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Nov 13 - 19, 2000

Pakistan exports reach $2.9bn during July-Oct

Pakistan's merchandise exports totalled $2.97 billion during the period July-October 2000, showing an increase of 13.36 per cent over the corresponding period of previous year.

The imports also soared by 14.95 per cent to $3.69 billion during the same period, cancelling the positive effect of impressive rise in exports on the balance of payments situation, according to the aggregate trade figures made available by the ministry of commerce.

Consequently, the trade deficit rose to $720 million in the first four months of 2000-01. This is 22 per cent more than that in the corresponding period of previous year. The government had announced that the trade deficit during 2000-01 would be reduced to $800 million.

The target for exports set out in the trade policy for the current fiscal is $10 billion. The statistics showed that the country has achieved only 29.7 per cent of that target. This means that the country has to cover over 70 per cent of the target in the remaining 66 per cent of the year.

As a result of huge jump in imports during the period under review, the proportion covered by exports also registered a sharp decrease. Whereas in July-October 1999, exports had accounted for 81.62 per cent, their ratio to imports dropped to 80.49 per cent this year.

Merchandise exports during the month of October 2000, amounted to $744 million, which is 9.9 per cent more than the figure for October 1999. It also showed an increase of 6.29 per cent over the exports during September 2000.

Further analysis of the foreign trade statistics showed that in the single month of October 2000, the export-import gap at $216 million was double than that in the corresponding month of last year.

Condition of 50% export may go

The federal government is considering removing the condition of exporting 50 per cent of products by industries exempted from payment of import duty on plant and machinery in the budget 2000-2001.

The export industry is now demanding that the condition of 50 per cent export be waived for allowing duty-free import of machinery as, according to them, the condition of export market is not favourable and they have failed to export the required volume of their products.

The export industry had requested before the budget for allowing duty-free import of machinery, listed as not-locally-made (NLM). They had committed to ensure exportable surplus to the extent of 50 per cent of their total production.

Rise in exports despite sanctions

Sanctions and lower capital inflows over the years have hit imports from developed countries and turned Pakistan's traditional trade deficit with donor states into substantial surpluses, specially with the USA emerging by far the largest export market.

Despite the shrinking share of industrialized world in country's foreign trade, exports to the USA have soared to nearly 22 per cent of total sale of merchandize, exceeding imports by well over $1 billion on an annual basis.

In 1998-99, export earnings from USA touched $1,818 million against imports of $766 million, down from $1135 million a year earlier, resulting in favourable trade balance of $1,052 million. Simultaneously, the share of G-8 members in overall imports has declined from 34.2 per cent in 1997-98 to 30.5 per cent in 1998-99, a fall from $3.4 billion to under $3 billion. Pakistan's export to this club of industrial giants has remained stagnant at around $3.9 billion.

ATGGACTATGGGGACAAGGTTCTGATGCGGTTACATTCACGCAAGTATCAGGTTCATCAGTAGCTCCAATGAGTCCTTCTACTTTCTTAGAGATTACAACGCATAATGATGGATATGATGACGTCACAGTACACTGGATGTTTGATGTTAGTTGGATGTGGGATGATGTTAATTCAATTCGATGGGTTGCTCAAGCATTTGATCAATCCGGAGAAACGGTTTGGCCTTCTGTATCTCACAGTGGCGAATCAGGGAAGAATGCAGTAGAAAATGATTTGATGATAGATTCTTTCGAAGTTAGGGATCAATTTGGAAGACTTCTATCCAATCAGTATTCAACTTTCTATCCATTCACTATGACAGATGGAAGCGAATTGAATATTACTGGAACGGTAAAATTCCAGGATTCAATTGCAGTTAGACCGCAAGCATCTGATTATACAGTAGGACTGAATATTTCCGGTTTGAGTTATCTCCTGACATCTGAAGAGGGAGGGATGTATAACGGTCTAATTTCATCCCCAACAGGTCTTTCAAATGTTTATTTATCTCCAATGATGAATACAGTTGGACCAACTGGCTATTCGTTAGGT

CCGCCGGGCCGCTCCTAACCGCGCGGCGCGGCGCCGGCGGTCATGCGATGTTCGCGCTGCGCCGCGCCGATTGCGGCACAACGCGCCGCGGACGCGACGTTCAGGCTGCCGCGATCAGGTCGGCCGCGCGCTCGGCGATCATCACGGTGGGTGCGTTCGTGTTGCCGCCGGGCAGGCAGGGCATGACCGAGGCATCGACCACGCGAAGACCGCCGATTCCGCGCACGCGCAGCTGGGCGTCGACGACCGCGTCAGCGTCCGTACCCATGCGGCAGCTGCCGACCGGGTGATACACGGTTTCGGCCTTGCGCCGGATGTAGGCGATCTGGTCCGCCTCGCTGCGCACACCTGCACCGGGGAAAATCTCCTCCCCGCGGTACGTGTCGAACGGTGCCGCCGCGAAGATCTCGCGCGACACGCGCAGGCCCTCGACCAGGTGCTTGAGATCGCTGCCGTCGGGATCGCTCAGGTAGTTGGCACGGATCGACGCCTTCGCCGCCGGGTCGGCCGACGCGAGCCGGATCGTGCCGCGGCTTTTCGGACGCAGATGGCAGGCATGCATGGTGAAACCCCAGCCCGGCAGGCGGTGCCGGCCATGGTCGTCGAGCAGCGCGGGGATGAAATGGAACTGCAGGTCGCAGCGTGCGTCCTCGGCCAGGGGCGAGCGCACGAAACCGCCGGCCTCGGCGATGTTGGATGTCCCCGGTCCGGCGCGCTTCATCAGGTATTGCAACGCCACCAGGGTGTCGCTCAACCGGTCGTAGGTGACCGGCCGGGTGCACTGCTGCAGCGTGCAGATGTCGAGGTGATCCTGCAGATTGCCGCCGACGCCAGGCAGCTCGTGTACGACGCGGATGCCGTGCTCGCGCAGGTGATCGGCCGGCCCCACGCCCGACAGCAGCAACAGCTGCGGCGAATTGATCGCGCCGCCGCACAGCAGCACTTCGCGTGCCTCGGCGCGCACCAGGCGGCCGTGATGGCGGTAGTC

Reduction in duty to avert penalty

The government has asked the Central Board of Revenue to reduce import duty on 14 US textile items into Pakistan by 10pc to avert a penalty of $300 million.

The penalty threat is posed by the American Textile Manufacturers' Institute (ATMI), through an application filed with the US Department of Commerce against Islamabad's refusal to reduce the import duty rate on these items under the Generalised System of Preferences (GSP) Scheme.

Trade moot in Toronto on cards

Plans for holding trade conference and single country exhibition in Toronto are on top of the list of recommendations, recently made by the Canada-based Pakistani mission which is endeavouring to boost Islamabad's exports to North America.

The recommendations, which were finalized this week after a series of meetings held between Pakistani High Commissioner to Canada Tariq Altaf and local industrialists, traders and businessmen, have been sent to all concerned departments in Islamabad, including the Export Promotion Bureau (EPB).

Forex incentives for exporters

The government has announced that in future there would be no restrictions on quantities, and evidence on foreign exchange paid by the persons exporting goods as accompanied baggage, on travelling abroad.

The announcement came in line with the Export Policy Order-2000, with instructions to relevant customs authorities. Export of items listed as "banned" would, however, not be allowed as accompanied baggage.

Urea import target up

The government has enhanced its urea fertilizer import target for the rabi-2000 from 100,000 tons to 150,000 tons after the Sui gas company refused to supply additional gas to the local fertilizer plants during winter.

Pakistan, which was exporting urea till last month due to surplus production, is now itself facing shortage as two local fertilizer units NFC and FFC in a clear violation of the Economic Coordination Committee (ECC) decision, exported 135,000 tons of fertilizer against the approved quantity of 100,000 tons till September.

Banks cut LC margin

Banks on Monday slashed the cash margin from 25 to 15 per cent on all imports but did not expand the list of the items exempted from the margin.